The lice and the fleas fight over the cadaver of Amnesty International

Martin Bright gives us an extract from Gita Sahgal's latest salvo against her former employers Amnesty International. He's impressed and one can understand why. Of course it is unconscionable that AI has been organizing gigs for an extreme Islamist, and in this matter Ms Sahgal has acted as a model whistleblower.

My own admiration for her is tempered by the fact that her job description at AI was "Head of the Gender Unit", meaning it was very much on her watch that Amnesty declared abortion to be a universal human right, with the corollary that unborn children have no human rights at all.

So this is, after all, no more than a turf war between two factions of leftist ideologues using Amnesty to promote their agendas. For both sides the most fundamental human right of all is negotiable. It was Dr Johnson who said that there is no settling the precedence between a louse and a flea; putting it another way, only if it can be arranged for both sides to lose does Amnesty stand a chance of recovering its original and noble vocation.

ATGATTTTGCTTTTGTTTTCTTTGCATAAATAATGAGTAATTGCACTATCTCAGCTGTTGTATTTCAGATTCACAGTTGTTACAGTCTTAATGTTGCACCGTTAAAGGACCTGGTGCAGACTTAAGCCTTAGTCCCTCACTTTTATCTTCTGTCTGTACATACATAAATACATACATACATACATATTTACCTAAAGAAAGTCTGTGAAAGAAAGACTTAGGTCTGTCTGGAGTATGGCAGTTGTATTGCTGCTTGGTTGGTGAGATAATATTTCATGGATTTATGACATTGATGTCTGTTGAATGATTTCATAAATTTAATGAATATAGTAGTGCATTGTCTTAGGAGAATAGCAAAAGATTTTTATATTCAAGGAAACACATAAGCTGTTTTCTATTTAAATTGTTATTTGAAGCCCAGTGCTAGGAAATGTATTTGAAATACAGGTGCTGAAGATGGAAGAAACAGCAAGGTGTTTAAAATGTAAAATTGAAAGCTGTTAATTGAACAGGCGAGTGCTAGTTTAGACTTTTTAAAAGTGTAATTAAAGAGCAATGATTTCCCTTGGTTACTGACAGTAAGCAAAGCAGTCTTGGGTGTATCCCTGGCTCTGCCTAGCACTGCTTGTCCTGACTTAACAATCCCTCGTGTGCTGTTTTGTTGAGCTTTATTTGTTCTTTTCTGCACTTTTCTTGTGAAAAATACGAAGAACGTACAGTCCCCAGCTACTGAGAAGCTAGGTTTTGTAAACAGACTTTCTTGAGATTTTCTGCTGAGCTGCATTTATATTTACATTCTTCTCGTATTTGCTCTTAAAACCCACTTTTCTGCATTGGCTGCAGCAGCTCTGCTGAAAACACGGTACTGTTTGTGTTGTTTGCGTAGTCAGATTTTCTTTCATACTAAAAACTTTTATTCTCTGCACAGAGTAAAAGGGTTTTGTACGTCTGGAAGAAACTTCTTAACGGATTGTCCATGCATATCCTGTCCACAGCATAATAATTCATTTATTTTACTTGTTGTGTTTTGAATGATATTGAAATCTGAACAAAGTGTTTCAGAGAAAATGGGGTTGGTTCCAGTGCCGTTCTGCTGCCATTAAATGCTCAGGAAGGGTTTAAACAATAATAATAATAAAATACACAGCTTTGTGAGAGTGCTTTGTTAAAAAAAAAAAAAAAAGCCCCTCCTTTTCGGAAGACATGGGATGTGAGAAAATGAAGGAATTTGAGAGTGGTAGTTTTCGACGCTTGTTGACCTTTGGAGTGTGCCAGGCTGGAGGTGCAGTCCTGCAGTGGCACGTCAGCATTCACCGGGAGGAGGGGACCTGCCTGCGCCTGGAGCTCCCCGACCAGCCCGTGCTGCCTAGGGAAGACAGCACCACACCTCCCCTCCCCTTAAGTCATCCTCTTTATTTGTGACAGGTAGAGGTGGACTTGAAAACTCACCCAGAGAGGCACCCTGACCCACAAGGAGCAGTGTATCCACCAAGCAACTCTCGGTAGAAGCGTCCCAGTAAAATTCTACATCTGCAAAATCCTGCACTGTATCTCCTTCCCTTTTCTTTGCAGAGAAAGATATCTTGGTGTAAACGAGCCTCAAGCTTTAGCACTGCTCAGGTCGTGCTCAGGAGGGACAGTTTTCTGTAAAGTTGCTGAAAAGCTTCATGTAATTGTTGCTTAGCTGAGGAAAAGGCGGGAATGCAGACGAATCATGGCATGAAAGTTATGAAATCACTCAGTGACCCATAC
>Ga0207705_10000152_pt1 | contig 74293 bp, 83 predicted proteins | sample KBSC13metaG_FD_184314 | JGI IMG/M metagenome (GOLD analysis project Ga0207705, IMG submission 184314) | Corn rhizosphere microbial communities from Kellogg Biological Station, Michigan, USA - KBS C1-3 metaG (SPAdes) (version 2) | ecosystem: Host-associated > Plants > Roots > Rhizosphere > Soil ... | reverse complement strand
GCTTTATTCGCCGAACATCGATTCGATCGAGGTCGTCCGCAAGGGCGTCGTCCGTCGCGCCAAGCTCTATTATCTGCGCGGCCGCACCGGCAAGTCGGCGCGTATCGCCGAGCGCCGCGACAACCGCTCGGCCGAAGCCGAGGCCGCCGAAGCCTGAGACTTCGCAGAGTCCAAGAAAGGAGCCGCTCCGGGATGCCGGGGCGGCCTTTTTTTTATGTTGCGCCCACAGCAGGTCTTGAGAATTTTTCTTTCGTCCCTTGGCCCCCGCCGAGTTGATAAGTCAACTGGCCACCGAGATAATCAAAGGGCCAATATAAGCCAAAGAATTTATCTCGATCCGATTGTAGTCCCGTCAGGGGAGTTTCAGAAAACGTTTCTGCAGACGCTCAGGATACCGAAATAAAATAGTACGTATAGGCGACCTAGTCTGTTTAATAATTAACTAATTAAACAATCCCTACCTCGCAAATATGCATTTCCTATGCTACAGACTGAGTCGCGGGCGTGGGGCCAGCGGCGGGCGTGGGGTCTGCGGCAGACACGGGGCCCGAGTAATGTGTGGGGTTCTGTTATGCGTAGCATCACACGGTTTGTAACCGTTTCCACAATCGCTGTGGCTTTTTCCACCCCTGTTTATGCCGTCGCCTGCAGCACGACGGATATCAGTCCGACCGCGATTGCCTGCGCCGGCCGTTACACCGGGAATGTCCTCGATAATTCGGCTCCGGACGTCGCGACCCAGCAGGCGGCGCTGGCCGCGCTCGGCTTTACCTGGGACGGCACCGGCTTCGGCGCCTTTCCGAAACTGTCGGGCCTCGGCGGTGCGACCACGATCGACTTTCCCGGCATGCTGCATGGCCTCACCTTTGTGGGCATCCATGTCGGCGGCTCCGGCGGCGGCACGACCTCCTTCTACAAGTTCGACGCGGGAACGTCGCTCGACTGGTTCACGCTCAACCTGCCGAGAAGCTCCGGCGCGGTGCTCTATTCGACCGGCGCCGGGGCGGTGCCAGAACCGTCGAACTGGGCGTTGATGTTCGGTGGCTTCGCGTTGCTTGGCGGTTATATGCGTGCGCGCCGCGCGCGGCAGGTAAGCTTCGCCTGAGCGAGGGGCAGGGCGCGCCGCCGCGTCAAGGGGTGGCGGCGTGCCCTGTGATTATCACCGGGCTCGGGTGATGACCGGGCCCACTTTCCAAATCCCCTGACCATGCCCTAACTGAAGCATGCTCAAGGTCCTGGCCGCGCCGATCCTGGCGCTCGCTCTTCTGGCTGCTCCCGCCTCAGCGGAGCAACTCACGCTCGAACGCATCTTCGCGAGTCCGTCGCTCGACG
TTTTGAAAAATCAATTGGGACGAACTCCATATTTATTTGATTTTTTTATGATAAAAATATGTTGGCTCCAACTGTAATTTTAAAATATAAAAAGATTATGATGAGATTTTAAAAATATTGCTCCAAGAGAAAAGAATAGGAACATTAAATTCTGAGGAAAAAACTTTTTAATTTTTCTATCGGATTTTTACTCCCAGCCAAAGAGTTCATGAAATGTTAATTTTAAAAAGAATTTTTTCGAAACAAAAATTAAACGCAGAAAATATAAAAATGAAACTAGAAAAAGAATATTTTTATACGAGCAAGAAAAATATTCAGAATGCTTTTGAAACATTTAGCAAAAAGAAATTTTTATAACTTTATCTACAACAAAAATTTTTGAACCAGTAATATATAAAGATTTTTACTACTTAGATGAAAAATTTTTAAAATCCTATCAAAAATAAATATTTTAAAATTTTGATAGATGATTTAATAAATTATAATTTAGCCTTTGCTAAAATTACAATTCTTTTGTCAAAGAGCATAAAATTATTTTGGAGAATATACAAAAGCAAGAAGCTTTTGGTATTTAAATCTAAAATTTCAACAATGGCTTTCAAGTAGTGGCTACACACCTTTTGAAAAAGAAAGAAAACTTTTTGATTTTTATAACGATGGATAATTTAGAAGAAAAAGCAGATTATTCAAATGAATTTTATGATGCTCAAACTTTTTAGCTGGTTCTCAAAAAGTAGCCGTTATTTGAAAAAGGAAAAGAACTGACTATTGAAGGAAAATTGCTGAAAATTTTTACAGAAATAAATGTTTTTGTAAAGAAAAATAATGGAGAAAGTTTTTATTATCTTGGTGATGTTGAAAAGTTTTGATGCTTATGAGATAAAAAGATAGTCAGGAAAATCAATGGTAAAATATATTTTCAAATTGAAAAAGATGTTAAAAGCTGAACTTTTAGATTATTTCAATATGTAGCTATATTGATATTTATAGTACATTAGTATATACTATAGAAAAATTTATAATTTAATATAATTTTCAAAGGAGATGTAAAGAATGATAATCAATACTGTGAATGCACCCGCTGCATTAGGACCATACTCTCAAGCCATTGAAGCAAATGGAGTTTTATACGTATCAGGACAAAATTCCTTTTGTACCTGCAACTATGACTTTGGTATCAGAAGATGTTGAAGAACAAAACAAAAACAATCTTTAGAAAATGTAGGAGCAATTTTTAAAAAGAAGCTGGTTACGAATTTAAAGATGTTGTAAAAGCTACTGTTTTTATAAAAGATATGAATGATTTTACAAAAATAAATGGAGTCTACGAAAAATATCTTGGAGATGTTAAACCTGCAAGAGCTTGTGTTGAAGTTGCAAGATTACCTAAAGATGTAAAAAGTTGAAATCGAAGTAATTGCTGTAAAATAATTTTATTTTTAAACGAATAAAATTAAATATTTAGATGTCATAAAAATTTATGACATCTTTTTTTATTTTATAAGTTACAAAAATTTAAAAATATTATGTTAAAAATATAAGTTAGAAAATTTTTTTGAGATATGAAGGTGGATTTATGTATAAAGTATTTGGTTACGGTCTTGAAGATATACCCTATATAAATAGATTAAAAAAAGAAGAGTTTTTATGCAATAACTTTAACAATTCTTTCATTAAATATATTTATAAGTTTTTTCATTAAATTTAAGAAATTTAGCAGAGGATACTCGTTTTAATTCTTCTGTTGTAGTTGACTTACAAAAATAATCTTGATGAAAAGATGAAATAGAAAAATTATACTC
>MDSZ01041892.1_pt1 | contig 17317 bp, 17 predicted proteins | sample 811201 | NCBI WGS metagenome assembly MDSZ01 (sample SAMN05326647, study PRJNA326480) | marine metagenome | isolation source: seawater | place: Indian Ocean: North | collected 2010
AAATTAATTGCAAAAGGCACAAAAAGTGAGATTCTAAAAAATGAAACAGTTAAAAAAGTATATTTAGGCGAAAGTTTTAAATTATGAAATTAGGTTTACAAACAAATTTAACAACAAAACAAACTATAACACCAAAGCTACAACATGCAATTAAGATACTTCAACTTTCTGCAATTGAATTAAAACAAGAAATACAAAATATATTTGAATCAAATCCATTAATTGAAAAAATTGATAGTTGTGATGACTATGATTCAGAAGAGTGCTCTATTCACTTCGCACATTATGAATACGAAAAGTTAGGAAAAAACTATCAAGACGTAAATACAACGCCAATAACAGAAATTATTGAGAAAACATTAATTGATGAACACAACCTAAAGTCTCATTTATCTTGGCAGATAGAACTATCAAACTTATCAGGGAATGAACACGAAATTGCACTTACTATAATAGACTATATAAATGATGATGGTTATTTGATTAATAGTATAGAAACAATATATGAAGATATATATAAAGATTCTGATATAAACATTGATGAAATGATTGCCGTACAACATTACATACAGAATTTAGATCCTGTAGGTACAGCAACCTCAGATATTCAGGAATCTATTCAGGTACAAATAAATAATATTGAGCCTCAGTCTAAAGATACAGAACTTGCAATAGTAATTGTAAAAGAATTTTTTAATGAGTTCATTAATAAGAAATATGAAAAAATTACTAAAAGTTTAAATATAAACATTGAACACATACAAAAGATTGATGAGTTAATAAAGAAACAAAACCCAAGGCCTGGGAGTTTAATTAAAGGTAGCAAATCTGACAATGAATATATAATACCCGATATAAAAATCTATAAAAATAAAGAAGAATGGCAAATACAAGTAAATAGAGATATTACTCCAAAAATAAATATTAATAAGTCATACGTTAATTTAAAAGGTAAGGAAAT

Friday, May 21, 2010

A fish called Humbug

"[Lord] David Alton [...] left the Lib Dems when he realised that they cared more about the rights of a goldfish than an unborn child", Cristina Odone recalled the other day.

I am sure there are strict regulations to ensure that no advert on Channel 4 ever promotes goldfish abuse.

I'm reminded of the questionnaire I was sent a couple of years ago by the Co-op Bank, whose customer I am largely as a hangover from past political affiliations. I was invited to tick boxes to indicate which ethical issues moved me. The idea of determining what is ethical by sending out a questionnaire is in itself a diverting one, is it not? David Cameron himself couldn't have done better. But the point on this occasion is that whilst there was a box by which I could have registered a concern that the bank should not invest in fur farming, any reference to the legalized culling of small humans was conspicuous by its absence.